T Nation

Wife's Post Baby Transition


#1


Looking for advice to pass on to the wife. The girl is strong as fuck for her size. She has better upper body strength then most girls but has weak lower body. She never squats or deads or sprints for good reason as she has a metal rod fusing her lower spine the result of an old gsw.

The issue is that she put on some extra padding during and after the baby and now wants to lose it. She wants to start squatting and running but I think its a bad idea. I'm a personal trainer but my wife's issues are beyond my scope. She does a lot of walking with the stroller and I think she should just be patient and keep up what she does. Any ladies, doctors or anyone that's been here have any advice? Random family photo attached for no reason.


#2

I don’t have any personal experience with having a spine fused like that. So sorry. I do have a daughter who had spinal fusion surgery from T3 to the pelvis last fall. She is in a wheelchair and doesn’t lift, so I can’t add anything on that front but it was a very painful thing to recover from.

I have come back from three pregnancies. Given what you’ve told us, I’d really get focused on dialing in her nutrition. Make sure there’s a gradual deficit that results in a pound or so of weight coming off. Nutrition is king really. Slow and steady with changes she can live with. Then I think I’d focus on machines, or other weight training movements that wouldn’t be risky for her spine. And as you said, walk with the stroller and be active as much as possible. Maybe break it up into three 20 minute walks per day if she has the time. If her doc thinks running is ok then cool. You always want to do what you enjoy because you’ll actually do it. :slight_smile:

With regard to squats, that would make me nervous. I’m in the “not worth injuring yourself” camp so I tend to be cautious if there are other alternatives, but that’s just my uninformed opinion.


#3

She ran and used to do a lot of weighted lunges before the pregnancy but obviously I feel like you do. I don’t want her trying to jump back where she was a year ago when she has more issues then most. Her diet is pretty much diald in except for the mandatory Hispanic church barbecues. But then I’m not watching that close so I might need to ask more questions on that end. Appreciate the response.


#4

[quote]leith06 wrote:
She ran and used to do a lot of weighted lunges before the pregnancy but obviously I feel like you do. I don’t want her trying to jump back where she was a year ago when she has more issues then most. Her diet is pretty much diald in except for the mandatory Hispanic church barbecues. But then I’m not watching that close so I might need to ask more questions on that end. Appreciate the response.[/quote]

The mandatory Hispanic church barbeques sound awesome. Yeah, you should never give those up! The once a week indulgence is probably good for her mental health.

You are a trainer so you know all this, but for some people it’s simple stuff like cutting the morning muffin, or alcohol or soda out. By a gradual deficit, I meant 1 pound per week. I realize I didn’t specify that clearly above. If she isn’t dropping that much weight, then she doesn’t have a good deficit going. I’ve had good success getting a picture of what I’m really eating by using online calculators like fitday.com It’s free and can help you find your trouble spots.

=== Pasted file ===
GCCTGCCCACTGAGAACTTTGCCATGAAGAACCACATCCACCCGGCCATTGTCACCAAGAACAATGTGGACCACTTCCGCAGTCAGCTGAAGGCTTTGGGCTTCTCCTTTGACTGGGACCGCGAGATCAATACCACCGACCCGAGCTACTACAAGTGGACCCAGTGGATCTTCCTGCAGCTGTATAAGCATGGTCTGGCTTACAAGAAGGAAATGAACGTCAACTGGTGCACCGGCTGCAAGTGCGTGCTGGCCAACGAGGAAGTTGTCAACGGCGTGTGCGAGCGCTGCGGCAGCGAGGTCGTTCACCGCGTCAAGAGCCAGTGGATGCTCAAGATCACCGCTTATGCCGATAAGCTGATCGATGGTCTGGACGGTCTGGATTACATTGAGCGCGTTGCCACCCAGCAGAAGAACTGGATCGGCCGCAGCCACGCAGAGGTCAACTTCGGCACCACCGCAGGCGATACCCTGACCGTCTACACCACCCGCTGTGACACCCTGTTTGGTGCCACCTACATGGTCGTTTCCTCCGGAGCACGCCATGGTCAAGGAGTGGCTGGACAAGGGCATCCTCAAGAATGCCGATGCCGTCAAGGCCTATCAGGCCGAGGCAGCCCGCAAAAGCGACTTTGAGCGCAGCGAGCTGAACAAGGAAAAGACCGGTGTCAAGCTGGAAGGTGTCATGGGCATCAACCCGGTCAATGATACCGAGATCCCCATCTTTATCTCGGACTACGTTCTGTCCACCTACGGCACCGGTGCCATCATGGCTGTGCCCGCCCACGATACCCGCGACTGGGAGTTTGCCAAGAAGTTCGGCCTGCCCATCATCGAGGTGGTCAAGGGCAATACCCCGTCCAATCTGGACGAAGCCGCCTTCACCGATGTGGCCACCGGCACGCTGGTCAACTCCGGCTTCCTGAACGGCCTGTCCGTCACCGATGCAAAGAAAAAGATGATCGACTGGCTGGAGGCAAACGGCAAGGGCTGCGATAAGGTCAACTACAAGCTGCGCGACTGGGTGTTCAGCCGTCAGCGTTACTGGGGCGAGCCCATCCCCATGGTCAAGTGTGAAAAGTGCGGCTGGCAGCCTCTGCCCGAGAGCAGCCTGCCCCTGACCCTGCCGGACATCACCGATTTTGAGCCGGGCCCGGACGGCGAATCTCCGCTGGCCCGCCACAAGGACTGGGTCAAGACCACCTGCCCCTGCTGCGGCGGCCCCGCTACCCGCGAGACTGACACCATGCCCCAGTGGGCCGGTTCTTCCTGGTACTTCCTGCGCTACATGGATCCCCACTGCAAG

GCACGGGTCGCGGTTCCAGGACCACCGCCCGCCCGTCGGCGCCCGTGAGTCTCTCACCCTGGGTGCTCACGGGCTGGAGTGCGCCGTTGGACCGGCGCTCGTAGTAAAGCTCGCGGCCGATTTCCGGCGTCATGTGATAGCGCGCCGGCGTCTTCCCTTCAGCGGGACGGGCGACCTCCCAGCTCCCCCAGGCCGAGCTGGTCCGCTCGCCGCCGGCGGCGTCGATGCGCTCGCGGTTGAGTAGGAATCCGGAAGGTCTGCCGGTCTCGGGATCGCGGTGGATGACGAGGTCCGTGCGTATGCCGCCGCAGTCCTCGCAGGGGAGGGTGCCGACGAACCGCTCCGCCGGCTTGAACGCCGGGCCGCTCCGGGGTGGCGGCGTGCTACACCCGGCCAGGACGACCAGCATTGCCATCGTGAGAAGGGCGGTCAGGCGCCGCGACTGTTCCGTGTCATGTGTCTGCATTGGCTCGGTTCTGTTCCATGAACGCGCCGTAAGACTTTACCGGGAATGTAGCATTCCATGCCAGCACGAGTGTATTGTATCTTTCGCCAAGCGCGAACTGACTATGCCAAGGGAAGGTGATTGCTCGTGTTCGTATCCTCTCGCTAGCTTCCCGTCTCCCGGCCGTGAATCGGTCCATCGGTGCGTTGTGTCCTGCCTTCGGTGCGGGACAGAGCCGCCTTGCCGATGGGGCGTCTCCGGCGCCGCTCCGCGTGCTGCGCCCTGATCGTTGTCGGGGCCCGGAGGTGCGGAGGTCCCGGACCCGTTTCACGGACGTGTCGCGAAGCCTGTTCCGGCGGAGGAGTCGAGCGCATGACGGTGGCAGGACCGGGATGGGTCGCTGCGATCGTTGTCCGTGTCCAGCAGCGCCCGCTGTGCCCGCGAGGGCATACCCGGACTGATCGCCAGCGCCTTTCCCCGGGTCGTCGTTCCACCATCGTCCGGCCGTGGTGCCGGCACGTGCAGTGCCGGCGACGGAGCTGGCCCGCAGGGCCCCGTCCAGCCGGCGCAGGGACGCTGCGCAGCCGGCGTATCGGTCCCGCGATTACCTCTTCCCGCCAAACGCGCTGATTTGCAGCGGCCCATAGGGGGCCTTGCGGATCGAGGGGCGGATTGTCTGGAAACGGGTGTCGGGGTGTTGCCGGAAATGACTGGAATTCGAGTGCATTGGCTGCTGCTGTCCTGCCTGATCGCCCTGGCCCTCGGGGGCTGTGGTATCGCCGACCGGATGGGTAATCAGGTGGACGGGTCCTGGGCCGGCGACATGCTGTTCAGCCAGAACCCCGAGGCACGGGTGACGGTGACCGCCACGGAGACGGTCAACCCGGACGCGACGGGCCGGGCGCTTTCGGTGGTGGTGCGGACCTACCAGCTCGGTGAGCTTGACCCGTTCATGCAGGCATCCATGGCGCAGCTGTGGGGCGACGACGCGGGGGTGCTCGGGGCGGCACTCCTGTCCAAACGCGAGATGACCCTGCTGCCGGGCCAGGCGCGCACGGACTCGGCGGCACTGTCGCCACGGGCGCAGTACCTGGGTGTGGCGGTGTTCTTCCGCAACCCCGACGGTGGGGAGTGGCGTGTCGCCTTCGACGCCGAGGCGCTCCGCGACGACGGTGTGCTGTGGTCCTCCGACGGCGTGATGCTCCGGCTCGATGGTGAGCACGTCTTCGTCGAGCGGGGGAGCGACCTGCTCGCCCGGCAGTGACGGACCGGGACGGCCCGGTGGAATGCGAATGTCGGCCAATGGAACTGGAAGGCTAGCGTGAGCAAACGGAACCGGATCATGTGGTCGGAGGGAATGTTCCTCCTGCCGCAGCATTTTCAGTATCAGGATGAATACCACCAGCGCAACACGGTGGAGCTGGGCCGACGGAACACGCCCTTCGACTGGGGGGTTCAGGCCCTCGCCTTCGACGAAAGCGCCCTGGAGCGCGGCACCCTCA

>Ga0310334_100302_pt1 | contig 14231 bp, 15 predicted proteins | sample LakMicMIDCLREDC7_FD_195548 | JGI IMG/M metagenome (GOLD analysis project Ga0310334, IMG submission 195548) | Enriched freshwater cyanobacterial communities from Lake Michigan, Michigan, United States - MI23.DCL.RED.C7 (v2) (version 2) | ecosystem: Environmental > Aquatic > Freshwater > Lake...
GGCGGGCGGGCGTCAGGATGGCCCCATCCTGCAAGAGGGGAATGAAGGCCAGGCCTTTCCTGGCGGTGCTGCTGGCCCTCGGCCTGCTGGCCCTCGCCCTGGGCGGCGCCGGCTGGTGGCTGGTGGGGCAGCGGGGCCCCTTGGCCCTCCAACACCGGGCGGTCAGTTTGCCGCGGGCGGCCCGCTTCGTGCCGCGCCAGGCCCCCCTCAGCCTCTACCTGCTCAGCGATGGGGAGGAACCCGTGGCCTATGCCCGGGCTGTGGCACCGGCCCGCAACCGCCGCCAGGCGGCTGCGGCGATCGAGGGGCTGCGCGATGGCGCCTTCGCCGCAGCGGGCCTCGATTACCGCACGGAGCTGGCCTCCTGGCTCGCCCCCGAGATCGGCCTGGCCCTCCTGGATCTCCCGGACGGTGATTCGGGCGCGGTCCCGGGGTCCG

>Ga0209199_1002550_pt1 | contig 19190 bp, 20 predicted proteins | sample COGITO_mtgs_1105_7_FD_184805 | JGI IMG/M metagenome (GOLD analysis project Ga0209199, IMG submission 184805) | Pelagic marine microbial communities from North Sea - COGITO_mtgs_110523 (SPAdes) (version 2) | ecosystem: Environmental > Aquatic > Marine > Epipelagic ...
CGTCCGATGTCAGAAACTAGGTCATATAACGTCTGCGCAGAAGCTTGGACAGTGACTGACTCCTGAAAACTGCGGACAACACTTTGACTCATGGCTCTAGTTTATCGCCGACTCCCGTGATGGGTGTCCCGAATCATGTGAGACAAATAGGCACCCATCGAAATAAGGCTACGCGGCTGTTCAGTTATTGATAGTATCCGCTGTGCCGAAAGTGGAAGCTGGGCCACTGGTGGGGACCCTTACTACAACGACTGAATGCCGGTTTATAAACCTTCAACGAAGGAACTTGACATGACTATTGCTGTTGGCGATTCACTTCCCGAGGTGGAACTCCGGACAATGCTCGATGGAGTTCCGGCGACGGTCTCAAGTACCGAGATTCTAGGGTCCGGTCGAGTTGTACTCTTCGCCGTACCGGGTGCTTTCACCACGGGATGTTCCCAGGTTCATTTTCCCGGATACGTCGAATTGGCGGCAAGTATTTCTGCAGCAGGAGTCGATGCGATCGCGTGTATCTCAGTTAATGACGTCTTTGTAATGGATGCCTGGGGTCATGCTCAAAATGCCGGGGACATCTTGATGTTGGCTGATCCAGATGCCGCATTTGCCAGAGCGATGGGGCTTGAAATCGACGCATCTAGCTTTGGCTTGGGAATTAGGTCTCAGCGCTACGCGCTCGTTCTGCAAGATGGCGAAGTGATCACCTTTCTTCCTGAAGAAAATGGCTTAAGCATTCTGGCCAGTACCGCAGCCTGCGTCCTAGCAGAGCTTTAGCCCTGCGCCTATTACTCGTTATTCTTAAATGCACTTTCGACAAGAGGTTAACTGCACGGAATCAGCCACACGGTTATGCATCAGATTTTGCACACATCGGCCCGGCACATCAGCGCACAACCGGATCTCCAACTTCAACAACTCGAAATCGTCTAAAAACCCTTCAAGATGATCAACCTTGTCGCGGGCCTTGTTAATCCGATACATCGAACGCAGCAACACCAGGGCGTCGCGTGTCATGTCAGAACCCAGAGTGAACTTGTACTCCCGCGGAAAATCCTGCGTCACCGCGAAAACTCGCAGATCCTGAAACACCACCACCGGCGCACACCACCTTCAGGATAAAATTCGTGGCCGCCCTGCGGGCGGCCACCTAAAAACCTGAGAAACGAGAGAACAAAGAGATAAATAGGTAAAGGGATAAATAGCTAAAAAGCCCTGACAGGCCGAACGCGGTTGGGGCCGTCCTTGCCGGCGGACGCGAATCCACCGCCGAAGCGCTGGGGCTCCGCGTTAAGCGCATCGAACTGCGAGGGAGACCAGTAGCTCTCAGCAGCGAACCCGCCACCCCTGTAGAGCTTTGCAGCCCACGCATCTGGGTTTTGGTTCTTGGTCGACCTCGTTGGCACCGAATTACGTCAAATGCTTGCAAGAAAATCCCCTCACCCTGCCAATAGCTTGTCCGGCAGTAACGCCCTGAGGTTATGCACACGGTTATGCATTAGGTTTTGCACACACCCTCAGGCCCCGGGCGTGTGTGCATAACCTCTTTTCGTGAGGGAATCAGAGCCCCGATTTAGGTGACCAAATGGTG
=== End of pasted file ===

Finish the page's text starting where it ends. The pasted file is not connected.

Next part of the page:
Also, I’ve had a couple of friends who had problems with hypothyroid after a pregnancy. Something to maybe rule out if she starts suspecting that there’s a problem. Does she have a daily protein intake target to shoot for? An idea of what her caloric intake is on a typical day? Any idea about macros? If not, that’s where I’d start.


#5

So after really going deep into it three different doctors are recommending thyroid surgery. Any thoughts on this. I want my wife healthy and at this point it appears she needs the operation not just to lose weight easier but to avoid cancer.


#6

[quote]leith06 wrote:
So after really going deep into it three different doctors are recommending thyroid surgery. Any thoughts on this. I want my wife healthy and at this point it appears she needs the operation not just to lose weight easier but to avoid cancer. [/quote]

Dangit. So sorry. When I mentioned hypothyroid above I was thinking it was probably a long shot. Well, at least you are getting to the bottom of things and it is treatable. It may be a process of several months to get her back on track after. Finding optimal replacement levels seems to be a very individual process with some trial and error. Best of luck.


#7

My mom had hypothyroidism, her thyroid was so enlarged it had actually caused a bend in her esophagus. She required surgery, they removed most but not all of her thyroid and she took synthroid pills the rest of her life.

She was approximately 65 years old when she had the surgery, she recovered very quickly and did well afterwards. Good luck.


#8

She’s getting the surgery next month. Hopefully next time I get on here the issue will be less complicated.